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[[image - color photograph of a red rose]]
"With torrential force, Bette Midler sweeps 'The Rose' into a film experience ... an extravagant performance and an explosive debut."
Gene Shalit

[[image - black & white photograph of Bette Midler singing]]




She gave...
And gave...
And gave.
Until she had
nothing left
to give.

Produced by Marvin Worth & Aaron Russo  Directed by Mark Rydell
Screenplay by Bill Kerby and Bo Goldman  Story by Bill Kerby
Executive Producer Tony Ray   Director of Photographer Vilmos Zsigmond, A.S.C.
Color by Deluxe  Original Soundtrack Recording Available on Atlantic Records and Tapes  Read the Warner Book

70MM [[image]] 
Dolby Stereo ™ in selected theatres 
©1979 Twentieth Century-Fox 
[[image 20th Century Fox®]] 
[[image]] R Restricted
Under 17 requires accompanying Parent or Adult Guardian

Now Playing at Select Theatres. Check Your Local Newspapers.

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37-year-old Mr. Klein could easily have passed for an after hours businessman rather than a comedian. On his dressing room wall was the 1979 Tony nomination for "Best Actor in a Musical," some fan letters, and a picture of his wife Brenda Boozer, Metropolitan Opera mezzo-soprano.

"The other thing that attracted me to They're Playing Our Song," continued Klein, was Neil Simon. He just about custom-made the role for me ... Of course, I naturally sort of identified with the character. I'm a nervous, neurotic guy like Vernon. I used to have this thing about pleasing men in positions of authority, which obviously goes back to trying to please my father," continued Mr. Klein, who spent three years in analysis a few years back. "But that stopped on this show. I wanted to please Neil but I think we had an equal admiration for each other. What's amazing about him is that if a certain line doesn't work he just knits his brow, disappears for a few minutes and returns with a new one. I don't know anyone else in the business who can do that.

Robert Klein said that doing the show eight times a week is like an "aerobic exercise" that leaves him physically spent. "Some nights I drop three or four pounds," he said. "but what I love about the theatre is the basic concept. It's not interchangeable with any other kind of entertainment. Films are light rays on celluloid. the theatre is the real thing freshly made for you like a Caesar salad on your table. The phlegm on my vocal cords is half the beauty of it. if I see someone not responding in the front row I start directing things toward them. I'm used to having people respond."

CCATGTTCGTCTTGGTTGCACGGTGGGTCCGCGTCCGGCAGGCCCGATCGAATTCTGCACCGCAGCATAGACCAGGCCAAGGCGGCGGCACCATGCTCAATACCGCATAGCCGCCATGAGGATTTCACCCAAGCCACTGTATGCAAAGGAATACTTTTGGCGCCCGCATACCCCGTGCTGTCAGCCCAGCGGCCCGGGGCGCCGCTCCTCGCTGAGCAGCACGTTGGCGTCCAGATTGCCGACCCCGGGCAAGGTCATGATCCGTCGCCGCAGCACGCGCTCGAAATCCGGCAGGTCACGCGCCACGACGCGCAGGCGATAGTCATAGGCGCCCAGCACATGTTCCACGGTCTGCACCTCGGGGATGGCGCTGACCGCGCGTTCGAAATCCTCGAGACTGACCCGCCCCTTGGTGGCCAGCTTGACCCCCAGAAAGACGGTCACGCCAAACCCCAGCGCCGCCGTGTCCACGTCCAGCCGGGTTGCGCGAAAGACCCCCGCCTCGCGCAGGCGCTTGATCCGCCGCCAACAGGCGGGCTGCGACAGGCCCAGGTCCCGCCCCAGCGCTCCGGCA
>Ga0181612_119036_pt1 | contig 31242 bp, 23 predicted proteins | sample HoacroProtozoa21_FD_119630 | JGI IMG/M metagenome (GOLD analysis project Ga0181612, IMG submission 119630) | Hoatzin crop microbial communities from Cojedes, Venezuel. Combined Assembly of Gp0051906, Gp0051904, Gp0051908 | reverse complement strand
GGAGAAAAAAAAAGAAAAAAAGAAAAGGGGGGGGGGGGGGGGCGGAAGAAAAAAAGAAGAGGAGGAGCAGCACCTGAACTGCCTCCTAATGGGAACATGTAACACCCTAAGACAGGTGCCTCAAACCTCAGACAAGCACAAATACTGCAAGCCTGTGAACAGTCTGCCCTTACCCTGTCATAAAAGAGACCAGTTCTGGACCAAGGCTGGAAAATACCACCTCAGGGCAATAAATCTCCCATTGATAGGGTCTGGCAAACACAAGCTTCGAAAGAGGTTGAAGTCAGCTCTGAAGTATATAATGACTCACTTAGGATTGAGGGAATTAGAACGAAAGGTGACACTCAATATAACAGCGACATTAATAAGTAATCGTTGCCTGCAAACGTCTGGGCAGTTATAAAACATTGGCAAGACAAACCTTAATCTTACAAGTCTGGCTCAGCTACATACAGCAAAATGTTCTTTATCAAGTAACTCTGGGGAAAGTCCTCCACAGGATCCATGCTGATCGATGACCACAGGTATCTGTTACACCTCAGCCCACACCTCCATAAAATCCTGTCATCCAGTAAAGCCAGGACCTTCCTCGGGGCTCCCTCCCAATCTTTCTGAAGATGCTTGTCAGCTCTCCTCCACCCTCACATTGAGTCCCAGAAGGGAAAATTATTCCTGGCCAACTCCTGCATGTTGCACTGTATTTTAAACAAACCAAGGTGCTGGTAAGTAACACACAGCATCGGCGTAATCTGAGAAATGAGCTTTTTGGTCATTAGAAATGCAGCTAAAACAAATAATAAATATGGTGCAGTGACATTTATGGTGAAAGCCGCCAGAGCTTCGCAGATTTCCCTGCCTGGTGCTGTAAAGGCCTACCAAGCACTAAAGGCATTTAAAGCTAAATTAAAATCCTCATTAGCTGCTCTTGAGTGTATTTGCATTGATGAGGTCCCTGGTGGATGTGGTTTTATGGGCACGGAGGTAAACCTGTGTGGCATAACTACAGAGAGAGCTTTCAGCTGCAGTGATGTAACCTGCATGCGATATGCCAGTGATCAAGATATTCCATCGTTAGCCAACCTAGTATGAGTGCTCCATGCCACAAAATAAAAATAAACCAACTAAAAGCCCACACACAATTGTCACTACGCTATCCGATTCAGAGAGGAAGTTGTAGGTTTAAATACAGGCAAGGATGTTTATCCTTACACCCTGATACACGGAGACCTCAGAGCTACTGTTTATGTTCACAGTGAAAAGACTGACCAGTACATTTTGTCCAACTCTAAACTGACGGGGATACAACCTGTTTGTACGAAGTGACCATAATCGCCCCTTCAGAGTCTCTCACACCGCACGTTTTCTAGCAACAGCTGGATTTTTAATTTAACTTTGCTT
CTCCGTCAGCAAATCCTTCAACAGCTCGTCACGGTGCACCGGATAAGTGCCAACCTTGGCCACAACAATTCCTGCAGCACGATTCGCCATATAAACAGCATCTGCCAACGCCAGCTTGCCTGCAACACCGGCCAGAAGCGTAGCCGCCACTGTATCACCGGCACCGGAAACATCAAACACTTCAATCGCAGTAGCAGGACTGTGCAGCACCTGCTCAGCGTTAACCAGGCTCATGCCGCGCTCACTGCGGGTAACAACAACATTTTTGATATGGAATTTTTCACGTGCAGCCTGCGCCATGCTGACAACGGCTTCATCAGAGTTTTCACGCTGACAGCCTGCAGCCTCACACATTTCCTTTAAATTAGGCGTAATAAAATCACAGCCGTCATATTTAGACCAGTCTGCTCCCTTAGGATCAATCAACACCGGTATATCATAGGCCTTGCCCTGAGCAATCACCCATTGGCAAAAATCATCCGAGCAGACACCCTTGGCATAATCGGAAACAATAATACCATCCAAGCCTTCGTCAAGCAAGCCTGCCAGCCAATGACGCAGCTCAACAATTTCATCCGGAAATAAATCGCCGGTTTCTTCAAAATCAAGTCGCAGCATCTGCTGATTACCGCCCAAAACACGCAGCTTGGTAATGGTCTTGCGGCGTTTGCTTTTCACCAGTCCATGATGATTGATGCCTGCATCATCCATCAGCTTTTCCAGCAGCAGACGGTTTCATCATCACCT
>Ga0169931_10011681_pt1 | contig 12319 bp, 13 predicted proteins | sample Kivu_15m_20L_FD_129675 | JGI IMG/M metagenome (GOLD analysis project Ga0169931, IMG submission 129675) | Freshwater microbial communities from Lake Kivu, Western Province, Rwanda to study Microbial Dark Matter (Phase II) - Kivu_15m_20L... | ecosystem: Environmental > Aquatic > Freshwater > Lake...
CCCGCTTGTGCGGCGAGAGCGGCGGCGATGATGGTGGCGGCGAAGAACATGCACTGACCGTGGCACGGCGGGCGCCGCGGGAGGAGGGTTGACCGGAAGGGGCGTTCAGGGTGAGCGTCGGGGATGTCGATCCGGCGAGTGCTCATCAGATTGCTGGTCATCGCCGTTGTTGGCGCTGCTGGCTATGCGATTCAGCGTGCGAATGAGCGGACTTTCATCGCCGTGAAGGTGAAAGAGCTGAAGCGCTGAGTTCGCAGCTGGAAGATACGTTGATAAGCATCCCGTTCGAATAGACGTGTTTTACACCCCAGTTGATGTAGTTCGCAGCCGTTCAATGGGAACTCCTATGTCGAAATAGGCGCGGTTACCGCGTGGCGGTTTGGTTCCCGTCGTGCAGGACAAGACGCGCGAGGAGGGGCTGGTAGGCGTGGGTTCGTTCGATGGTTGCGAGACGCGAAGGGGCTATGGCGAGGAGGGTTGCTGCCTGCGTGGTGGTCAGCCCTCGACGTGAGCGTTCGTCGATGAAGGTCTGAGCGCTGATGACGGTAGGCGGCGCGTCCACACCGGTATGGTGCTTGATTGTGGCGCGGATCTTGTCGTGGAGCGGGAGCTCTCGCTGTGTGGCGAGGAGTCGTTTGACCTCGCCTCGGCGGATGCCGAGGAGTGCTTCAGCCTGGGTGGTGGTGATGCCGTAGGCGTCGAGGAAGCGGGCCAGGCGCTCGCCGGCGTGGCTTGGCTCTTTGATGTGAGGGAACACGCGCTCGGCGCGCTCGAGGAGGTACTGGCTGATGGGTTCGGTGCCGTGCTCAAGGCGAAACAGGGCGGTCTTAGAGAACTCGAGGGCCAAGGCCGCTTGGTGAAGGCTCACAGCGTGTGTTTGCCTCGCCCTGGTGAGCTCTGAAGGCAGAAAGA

Henry Kissinger has come backstage to see him. So have Ginger Rogers and Barbra Streisand. "Katharine Hepburn said that I reminded her of Bogie. Ingrid Berman thought that lines in the show referring to her were added just become she was in the audience that evening." He shook his head and laughed. "The recognition has tickled me," he said, still grinning. "Ego-wise, it's been very satisfying. I can get more more money doing an hour and 20 minute concert once a week than I do performing eight times a week on Broadway, but it's all been worth it."

Robert Klein is the son of Ben and Frieda Klein, respectively a textile salesman and a medical secretary before they retired to Florida. He also has an older sister Rhoda. "All my family was funny in their own crowd," he said. "But we were basically middle-class Bronx folk. I slept on a foldout sofa in the living room. My sister would point at it and say, 'Go to your room!" When I told my father that I wanted to be a comedian, he said, 'I want to back you in this but I don't know anything about show business. I'll do what I can.' That was enough for me."

As a kid the closet Mr. Klein got to show business was when at age 14 he was on the Ted Mack "Amateur Hour" with his own singing group the Teen Tones. They lost to a one-armed piano player.

"I don't know why," he said, "but comedy is my gift. I think the idea of getting up and making people laugh is very special. My schticking began with my friends. I believe the world is full of amateur comedians. You start by making your friends' lives a little easier, by making them laugh. The next step is strangers. The ultimate, of course, which separates the professionals from everyone else is when you can make people laugh for a fee at a place and time not of your own choosing.

"The person who said comedy is hardest speaks the truth. If you asked me how many comedians I respect, the list wouldn't be long."

At Alfred University where he majored in political science and later at the Yale School of Drama where he spent one year, Mr. Klein became an admirer of Lenny Bruce. "I never saw him in person but his records excited me. Bruce was special to me because he was hysterically funny, which is the main mission of any comedian. But Bruce had the added dimension of being relevant."

Mr. Klein is also a big fan of Jonathan Winters. "I think that if you combined Winters and Bruce you'd have the consummate comedian. Winters would never engage you intellectually in what he did, but he has the great power to change his face and voice."

After Mr. Klein left Yale and was doing stand-up work as substitute teacher in Westchester County he used to try out his material at Monday Night Hootenanny in

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